The Egyptian government has removed temporary anti-dumping fees imposed on supplies of polypropylene from Saudi Arabia, after investigating the effect of imports on Egyptian industry. Saudi state news agency SPA said on 8 January that the decision “concluded that the alleged damage to the Egyptian industry is due to other reasons besides the increase in imports, and that the imposition of preventive measures does not serve the Egyptian public interest.”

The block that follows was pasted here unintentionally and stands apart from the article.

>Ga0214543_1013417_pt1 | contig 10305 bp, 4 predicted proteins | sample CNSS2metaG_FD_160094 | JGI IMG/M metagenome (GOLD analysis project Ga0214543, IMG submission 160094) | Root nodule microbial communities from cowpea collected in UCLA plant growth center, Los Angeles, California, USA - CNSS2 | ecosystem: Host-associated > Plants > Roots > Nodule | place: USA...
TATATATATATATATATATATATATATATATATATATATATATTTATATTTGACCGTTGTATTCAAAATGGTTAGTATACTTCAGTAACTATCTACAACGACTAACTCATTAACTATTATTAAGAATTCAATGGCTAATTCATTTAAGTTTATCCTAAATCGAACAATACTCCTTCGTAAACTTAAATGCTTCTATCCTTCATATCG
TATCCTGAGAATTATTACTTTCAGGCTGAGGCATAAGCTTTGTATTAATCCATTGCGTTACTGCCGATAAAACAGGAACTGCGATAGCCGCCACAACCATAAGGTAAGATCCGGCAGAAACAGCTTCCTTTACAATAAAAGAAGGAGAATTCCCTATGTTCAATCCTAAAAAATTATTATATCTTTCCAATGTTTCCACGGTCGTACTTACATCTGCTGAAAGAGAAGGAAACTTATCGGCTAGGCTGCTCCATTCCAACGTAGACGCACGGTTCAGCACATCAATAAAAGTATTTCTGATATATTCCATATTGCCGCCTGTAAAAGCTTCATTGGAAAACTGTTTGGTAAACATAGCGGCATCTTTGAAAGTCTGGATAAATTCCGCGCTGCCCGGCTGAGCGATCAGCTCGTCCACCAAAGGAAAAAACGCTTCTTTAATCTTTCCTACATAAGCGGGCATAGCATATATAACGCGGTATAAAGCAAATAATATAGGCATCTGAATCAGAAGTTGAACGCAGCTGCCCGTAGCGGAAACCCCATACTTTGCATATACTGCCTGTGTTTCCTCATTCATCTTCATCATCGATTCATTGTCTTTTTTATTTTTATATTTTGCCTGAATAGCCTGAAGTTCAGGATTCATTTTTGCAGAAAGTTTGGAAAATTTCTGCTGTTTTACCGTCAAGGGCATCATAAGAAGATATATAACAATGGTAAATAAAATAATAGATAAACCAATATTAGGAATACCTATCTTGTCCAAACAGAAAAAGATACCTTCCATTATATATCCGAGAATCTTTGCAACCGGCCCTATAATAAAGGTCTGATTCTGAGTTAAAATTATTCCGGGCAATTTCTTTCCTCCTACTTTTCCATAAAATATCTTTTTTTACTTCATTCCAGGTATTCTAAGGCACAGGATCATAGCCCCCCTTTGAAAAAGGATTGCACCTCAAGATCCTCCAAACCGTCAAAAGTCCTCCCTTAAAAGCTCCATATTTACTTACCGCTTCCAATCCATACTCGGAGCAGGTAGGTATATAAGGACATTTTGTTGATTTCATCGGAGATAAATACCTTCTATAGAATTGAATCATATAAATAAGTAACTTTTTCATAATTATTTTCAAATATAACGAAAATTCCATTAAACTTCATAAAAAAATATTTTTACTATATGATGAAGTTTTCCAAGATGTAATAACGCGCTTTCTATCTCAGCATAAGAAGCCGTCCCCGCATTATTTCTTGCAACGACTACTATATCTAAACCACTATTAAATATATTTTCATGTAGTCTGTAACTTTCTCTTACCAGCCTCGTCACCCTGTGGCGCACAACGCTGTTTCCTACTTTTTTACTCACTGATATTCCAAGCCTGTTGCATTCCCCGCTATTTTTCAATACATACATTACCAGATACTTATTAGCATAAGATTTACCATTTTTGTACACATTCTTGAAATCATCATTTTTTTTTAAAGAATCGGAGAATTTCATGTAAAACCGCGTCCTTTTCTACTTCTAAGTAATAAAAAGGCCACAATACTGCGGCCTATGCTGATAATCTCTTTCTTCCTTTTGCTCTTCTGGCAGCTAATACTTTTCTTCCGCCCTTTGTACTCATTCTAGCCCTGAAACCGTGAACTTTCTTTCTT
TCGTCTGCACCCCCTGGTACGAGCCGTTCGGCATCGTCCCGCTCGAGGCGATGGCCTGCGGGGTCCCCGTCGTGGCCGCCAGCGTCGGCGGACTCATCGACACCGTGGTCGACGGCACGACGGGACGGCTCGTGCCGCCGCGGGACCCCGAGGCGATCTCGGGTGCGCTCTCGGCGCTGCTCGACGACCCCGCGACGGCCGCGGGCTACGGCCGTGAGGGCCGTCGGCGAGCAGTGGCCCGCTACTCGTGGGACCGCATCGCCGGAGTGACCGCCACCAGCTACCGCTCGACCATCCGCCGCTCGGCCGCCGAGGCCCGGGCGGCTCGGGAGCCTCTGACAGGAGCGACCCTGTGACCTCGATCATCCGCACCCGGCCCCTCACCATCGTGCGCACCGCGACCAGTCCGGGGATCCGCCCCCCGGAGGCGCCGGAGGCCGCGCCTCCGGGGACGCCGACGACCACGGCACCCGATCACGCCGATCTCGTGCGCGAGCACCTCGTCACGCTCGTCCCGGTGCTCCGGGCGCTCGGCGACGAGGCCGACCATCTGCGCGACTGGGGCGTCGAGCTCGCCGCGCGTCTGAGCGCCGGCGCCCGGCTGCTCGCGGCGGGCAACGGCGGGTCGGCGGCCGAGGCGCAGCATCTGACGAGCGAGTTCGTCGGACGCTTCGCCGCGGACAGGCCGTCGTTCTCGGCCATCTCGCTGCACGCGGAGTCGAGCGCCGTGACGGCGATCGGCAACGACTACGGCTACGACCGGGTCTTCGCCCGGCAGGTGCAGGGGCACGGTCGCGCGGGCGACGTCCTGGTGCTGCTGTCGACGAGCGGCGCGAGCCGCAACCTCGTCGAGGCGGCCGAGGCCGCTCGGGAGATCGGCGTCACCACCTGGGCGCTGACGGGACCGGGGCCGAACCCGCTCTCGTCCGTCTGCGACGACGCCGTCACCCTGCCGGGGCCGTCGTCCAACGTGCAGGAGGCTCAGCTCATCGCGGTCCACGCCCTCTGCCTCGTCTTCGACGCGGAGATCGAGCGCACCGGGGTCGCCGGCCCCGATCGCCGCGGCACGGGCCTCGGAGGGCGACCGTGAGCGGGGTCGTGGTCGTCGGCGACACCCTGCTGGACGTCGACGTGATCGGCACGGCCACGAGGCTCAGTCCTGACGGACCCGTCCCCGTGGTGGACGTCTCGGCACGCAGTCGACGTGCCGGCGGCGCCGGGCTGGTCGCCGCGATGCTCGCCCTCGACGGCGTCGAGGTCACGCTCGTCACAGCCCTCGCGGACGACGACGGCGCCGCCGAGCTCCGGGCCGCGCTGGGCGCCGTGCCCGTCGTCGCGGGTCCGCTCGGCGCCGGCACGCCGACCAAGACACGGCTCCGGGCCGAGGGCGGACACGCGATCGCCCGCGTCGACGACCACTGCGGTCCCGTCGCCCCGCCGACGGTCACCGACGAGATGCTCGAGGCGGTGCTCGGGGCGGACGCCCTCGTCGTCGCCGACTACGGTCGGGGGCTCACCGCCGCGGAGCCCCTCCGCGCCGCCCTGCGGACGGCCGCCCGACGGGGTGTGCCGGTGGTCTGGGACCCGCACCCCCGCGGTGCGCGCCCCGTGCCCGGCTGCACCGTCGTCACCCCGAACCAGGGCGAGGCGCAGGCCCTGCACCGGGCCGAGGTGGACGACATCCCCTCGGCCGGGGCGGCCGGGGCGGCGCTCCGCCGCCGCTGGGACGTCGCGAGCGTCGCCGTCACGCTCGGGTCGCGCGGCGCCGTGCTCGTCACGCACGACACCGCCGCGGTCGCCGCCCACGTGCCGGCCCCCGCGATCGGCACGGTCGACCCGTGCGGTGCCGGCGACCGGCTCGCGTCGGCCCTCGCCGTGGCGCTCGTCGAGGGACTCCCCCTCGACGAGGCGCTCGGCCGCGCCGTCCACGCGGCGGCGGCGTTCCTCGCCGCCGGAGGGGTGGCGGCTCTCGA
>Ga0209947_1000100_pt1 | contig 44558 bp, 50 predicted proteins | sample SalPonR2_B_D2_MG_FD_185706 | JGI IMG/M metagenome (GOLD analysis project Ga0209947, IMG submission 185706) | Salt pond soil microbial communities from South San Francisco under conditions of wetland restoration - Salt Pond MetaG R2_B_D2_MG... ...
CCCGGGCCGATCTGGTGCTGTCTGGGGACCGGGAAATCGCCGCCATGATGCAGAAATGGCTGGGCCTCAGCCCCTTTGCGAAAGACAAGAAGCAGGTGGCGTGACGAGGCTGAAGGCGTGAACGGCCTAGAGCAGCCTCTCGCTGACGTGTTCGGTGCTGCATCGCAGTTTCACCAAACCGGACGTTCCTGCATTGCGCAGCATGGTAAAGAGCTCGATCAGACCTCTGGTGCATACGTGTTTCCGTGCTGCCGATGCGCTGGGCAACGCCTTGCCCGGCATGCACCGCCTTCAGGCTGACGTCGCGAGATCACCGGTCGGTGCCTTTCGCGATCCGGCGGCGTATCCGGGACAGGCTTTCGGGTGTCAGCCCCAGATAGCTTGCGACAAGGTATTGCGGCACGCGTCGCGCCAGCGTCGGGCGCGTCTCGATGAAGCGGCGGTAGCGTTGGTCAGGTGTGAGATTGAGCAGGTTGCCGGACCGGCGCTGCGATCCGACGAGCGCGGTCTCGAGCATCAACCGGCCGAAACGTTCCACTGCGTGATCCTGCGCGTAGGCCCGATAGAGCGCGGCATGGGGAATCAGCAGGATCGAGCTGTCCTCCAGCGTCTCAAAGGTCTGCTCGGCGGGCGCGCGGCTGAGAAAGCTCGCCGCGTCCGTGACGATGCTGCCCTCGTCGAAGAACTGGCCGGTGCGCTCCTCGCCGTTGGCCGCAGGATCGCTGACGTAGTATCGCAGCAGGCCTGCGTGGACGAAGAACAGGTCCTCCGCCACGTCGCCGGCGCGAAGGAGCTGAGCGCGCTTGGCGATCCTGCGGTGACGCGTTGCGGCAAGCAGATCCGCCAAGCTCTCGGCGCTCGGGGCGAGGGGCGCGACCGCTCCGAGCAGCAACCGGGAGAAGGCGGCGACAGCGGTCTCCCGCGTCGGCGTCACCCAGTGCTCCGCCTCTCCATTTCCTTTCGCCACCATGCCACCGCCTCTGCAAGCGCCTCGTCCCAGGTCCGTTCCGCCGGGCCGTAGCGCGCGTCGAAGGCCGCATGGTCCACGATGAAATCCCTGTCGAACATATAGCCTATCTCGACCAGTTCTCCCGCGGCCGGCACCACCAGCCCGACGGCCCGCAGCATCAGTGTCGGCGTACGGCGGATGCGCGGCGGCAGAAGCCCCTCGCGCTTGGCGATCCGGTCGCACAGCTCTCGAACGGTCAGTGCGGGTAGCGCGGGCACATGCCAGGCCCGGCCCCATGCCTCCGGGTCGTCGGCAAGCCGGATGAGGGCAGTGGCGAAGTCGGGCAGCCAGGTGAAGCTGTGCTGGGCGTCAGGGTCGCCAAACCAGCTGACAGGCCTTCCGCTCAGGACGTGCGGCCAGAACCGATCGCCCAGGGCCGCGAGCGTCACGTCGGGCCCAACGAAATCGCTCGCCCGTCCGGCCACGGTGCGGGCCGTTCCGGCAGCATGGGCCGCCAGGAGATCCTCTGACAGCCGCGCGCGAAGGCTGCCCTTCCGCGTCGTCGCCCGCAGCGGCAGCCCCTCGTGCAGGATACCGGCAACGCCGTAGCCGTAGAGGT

On SPA Prince ‘Abd al-‘Aziz ibn Salman ibn ‘Abd al-‘Aziz, Saudi Arabia’s Assistant Minister of Petroleum and Mineral Resources for Petroleum Affairs and chairman of the government committee on dumping and subsidy, said the Egyptian Minister of Industry and Foreign Trade on 23 April 2012 imposed a 15% fee and a minimum polypropylene price of E£1,605/ton on Saudi suppliers. These include Saudi Basic Industries Corporation (SABIC), Petro Rabigh, the National Industrialization Company (Tasnee), and the National Petrochemical Industrial Company (NATPET). Anti-dumping measures are a concern for producers seeking to take advantage of low feedstock costs in order to compete with countries that have their own petrochemicals industries. Saudi firms have had to address claims of dumping, despite their assertion that they have abided by WTO rulings. China threatened to impose taxes on Saudi methanol and butanediol imports in 2009, while India claimed to have been “glutted” with Saudi polypropylene (MEES, 20 July 2009 and 13 July 2009). After talks with Riyadh lasting more than a year, China and India agreed not to impose duties (MEES, 1 November 2010). (CONTINUED - 241 WORDS)